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  1. #1
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    January 18th, 2005
    West Coast USA
    "Prozac Nation"
    THEY are the new "Prozac Nation": cats, dogs, birds, horses and an assortment of zoo animals whose behavior has been changed, whose anxieties and fears have been quelled and whose owners' furniture has been spared by the use of antidepressants. Over the last decade, Prozac, Buspar, Amitriptyline, Clomicalm clomipromine that is marketed expressly for dogs and other drugs have been used to treat inappropriate, destructive and self-injuring behavior in animals.
    It's not a big nation yet. But "over the past five years, use has gone up quite a bit," said veterinarian Richard Martin of the Brentwood Pet Clinic in West Los Angeles. Half a decade ago, no more than 1% of his patients were on antidepressants. Now, Martin estimates that 5% of the 8,000 cats and dogs seen at the clinic are taking drugs for their behavior.

    L.A. Times

  2. #2
    Influencer Marketing GravityFed's Avatar
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    January 18th, 2005
    Ithaca & Park City
    that is a joke.. all it takes is an hour or two a day of socializing your pet (getting it out to run/play with other dogs or at least out of the fence or off the chain).

    if people don't have that kind of time that shouldn't own a dog. one of my sensitive spots are people drugging their animals.. can you tell

  3. #3
    Resident Genius and Staunch Capitalist Leader's Avatar
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    January 18th, 2005
    all it takes is an hour or two a day of socializing your pet (getting it out to run/play with other dogs or at least out of the fence or off the chain).
    That assumes that your pet will play nicely with others. A wrong assumption in some cases!

    Strangely enough, the nicest (to people) dog I had would insta-sic any animal that was a stranger to her (unless she wanted to have..."adult fun"). Fortunately she had no need for Prozac...when at home, she was quite content to sit and do nothing but watch her master sit and do nothing And when I realized what her reaction to other dogs was, I just made a point of picking her up when we were about to encounter any.

    if people don't have that kind of time that shouldn't own a dog.
    I disagree! What people SHOULD do is get a dog that matches their personality, and that doesn't have breeding that's counter to the environment the dog'll be in. There are so many different breeds that it's possible to find one that suits any situation.

    What irks me is when I hear of things like people trying to raise something like a Siberian Husky in a little apartment in obvious mismatch. Also I think some people have generally unrealistic expectations of animal behavior and can't handle it when they find that dogs and cats don't act like perfectly obedient, mindless robots.

    Some people indeed shouldn't own a pet, period. But I think a lot of people could be fine enough pet owners if they just used some sense when choosing one, and educated themselves as to what behavior can be reasonably expected. And to the fact that a zero-tolerance mentality towards quirks isn't going to bring a happy outcome. If they don't want any bad behavior at all, there's always fish...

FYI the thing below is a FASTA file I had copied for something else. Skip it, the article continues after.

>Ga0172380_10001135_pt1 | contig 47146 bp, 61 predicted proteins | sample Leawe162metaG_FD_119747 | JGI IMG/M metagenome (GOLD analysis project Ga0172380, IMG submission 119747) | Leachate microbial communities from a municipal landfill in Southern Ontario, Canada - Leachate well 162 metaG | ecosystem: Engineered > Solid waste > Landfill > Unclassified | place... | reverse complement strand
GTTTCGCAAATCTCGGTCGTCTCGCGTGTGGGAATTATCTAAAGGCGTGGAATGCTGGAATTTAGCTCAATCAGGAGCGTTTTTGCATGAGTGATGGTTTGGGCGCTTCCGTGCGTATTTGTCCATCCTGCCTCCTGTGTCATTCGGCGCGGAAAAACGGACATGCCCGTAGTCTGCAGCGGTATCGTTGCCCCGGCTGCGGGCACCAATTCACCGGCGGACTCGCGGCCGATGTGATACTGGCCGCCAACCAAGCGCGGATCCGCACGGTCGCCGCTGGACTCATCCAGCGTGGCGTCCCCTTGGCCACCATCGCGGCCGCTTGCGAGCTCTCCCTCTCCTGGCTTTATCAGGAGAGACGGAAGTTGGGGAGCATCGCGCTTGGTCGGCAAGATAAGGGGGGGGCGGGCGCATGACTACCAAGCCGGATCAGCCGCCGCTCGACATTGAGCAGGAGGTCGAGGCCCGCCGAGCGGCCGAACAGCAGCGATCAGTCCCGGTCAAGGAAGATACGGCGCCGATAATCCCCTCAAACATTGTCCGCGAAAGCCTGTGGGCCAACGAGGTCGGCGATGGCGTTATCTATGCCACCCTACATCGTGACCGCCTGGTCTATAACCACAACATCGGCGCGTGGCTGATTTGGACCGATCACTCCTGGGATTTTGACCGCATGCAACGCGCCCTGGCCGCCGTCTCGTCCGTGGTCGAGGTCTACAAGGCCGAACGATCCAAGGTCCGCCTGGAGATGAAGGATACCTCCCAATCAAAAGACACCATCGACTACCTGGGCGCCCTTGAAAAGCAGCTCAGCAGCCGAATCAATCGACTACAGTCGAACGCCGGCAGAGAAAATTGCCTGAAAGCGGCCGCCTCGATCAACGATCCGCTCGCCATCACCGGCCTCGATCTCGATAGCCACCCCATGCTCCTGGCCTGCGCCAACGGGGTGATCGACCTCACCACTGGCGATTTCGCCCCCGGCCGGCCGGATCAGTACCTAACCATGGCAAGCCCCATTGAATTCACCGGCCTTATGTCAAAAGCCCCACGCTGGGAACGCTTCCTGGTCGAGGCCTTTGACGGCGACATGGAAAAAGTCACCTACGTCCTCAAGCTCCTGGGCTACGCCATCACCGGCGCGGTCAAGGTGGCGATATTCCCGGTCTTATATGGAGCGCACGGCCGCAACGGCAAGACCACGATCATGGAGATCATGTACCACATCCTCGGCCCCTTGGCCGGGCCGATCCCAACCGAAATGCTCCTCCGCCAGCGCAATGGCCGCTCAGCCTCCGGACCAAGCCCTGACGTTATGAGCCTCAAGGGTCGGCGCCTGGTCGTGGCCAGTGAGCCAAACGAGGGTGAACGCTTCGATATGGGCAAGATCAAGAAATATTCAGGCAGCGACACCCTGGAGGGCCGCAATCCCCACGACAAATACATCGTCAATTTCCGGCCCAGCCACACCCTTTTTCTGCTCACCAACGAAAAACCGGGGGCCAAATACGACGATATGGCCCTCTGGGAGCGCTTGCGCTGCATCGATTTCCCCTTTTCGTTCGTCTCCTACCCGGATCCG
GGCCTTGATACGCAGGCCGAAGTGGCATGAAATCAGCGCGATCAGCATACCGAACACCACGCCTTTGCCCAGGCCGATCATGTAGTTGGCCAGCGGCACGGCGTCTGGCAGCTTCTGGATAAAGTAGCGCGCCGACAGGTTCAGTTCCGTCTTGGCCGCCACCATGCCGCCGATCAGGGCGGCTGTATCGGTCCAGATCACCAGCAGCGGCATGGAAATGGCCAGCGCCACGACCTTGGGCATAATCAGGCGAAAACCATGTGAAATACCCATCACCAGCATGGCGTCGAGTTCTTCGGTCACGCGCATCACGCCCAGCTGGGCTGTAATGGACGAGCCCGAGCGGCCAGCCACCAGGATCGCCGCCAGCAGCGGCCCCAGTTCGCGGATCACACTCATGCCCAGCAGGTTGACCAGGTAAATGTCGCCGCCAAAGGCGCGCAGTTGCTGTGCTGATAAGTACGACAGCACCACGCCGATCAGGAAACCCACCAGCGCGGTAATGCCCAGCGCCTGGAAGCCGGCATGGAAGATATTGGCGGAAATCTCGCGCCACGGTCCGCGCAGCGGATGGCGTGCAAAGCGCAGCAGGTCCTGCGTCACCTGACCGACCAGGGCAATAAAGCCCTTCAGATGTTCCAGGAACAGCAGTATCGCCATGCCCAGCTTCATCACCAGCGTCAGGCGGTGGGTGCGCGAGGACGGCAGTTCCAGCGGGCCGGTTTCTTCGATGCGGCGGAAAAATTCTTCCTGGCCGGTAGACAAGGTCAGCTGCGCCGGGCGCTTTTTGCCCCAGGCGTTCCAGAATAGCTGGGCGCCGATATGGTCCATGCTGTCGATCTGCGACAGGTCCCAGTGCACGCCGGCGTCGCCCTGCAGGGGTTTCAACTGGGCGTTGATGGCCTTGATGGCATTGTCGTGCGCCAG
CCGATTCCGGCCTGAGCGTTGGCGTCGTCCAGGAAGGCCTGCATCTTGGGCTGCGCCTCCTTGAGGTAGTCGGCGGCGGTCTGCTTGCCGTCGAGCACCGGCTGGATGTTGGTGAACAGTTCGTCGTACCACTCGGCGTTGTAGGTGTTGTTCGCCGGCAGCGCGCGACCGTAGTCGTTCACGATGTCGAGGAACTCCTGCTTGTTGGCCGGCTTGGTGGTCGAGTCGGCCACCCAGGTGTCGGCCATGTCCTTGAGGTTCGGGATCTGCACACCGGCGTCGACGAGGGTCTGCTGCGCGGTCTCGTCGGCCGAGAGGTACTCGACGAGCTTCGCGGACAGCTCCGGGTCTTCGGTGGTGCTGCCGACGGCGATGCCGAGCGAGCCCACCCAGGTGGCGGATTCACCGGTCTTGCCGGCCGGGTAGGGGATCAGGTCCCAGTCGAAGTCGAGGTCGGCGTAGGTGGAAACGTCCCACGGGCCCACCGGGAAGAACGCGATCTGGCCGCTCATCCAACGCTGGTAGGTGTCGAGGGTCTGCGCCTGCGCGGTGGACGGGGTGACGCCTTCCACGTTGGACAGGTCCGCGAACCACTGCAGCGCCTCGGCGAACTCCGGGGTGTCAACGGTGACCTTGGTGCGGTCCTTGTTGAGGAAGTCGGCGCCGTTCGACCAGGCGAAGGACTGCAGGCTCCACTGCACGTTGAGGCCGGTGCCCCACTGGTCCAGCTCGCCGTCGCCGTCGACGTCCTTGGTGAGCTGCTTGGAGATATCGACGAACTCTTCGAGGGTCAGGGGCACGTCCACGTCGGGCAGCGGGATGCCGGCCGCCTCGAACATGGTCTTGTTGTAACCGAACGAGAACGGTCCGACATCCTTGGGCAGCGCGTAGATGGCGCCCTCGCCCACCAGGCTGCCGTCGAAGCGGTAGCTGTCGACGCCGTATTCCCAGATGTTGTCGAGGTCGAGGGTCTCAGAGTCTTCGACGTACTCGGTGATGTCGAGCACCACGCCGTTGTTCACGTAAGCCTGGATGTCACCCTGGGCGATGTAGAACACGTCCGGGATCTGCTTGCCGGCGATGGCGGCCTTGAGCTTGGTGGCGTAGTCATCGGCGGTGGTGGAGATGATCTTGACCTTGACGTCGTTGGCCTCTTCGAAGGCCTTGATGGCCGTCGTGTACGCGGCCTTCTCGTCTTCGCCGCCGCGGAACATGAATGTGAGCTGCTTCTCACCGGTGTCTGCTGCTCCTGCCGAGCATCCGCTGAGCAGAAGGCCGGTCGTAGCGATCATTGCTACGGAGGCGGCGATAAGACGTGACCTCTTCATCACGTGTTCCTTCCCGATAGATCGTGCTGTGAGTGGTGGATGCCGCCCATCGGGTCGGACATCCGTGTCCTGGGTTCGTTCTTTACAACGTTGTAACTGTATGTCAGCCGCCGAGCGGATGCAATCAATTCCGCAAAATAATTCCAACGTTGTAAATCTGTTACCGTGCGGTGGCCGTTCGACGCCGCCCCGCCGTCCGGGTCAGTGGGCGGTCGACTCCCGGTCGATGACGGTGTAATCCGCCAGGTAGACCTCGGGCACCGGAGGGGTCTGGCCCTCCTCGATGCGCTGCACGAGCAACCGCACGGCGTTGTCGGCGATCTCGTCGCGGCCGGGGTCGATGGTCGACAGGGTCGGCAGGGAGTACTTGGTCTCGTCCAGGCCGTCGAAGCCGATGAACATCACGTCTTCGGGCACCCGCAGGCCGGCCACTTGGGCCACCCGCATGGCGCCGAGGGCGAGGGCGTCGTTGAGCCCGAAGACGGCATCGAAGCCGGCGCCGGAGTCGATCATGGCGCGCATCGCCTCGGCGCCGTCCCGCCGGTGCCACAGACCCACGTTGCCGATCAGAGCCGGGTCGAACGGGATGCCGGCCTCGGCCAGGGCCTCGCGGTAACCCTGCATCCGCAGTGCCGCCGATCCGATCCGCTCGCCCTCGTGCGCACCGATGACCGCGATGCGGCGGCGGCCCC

After reading the article through, I see this near the very end:
    Quote Originally Posted by Article
    Bain is wary of medications. "Drugs don't work that easily," she said. "And they don't work without behavior modification."
    Sounds like the drugs could be just a tactic--to get the owners to "wait for the drugs to work"--while what's really happening is that this behavior modification/training is taking effect. I would guess that the owners had been getting impatient before and abandoning training efforts before they could work, but vets/trainers realize the people will stick it out if they think that "the drug" will suddenly kick in after X weeks...

    It sounds like those "diet pills" that just happen to come with an "eating plan" (where the eating plan is really a restricted-calorie diet, and is what's actually causing the weight loss).
    Last edited by Leader; January 10th, 2007 at 02:44 PM.

  4. #4
    Troll Killer and best Snooper!
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    January 18th, 2005
    New York, USA
    It's not a joke at all. I had an elderly dog with OCD. As he aged the OCD got so bad that he was making himself physically ill (checking behavior). The vet prescribed Buspar. It seemed like it was working for a while but then he went on a terrible downhill slide and I decided that his quality of life was so poor that I had him euthanized.

    Animals can have emotional problems, just like people. Emotional problems are usually caused by a brain chemistry imbalance. Pharmaceuticals can sometimes offer relief. When a vet prescribes a drug like Prozac or Buspar it's just another form of medical treatment like heartworm pills or thyroid medication. Granted, medication isn't a substitute for a safe and loving home and proper training but sometimes it's the only resort.

  5. #5
    ABW Ambassador JudiMoore's Avatar
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    January 18th, 2005
    In Razerback country.
    I think the dogs are just acting so they can get more drugs.

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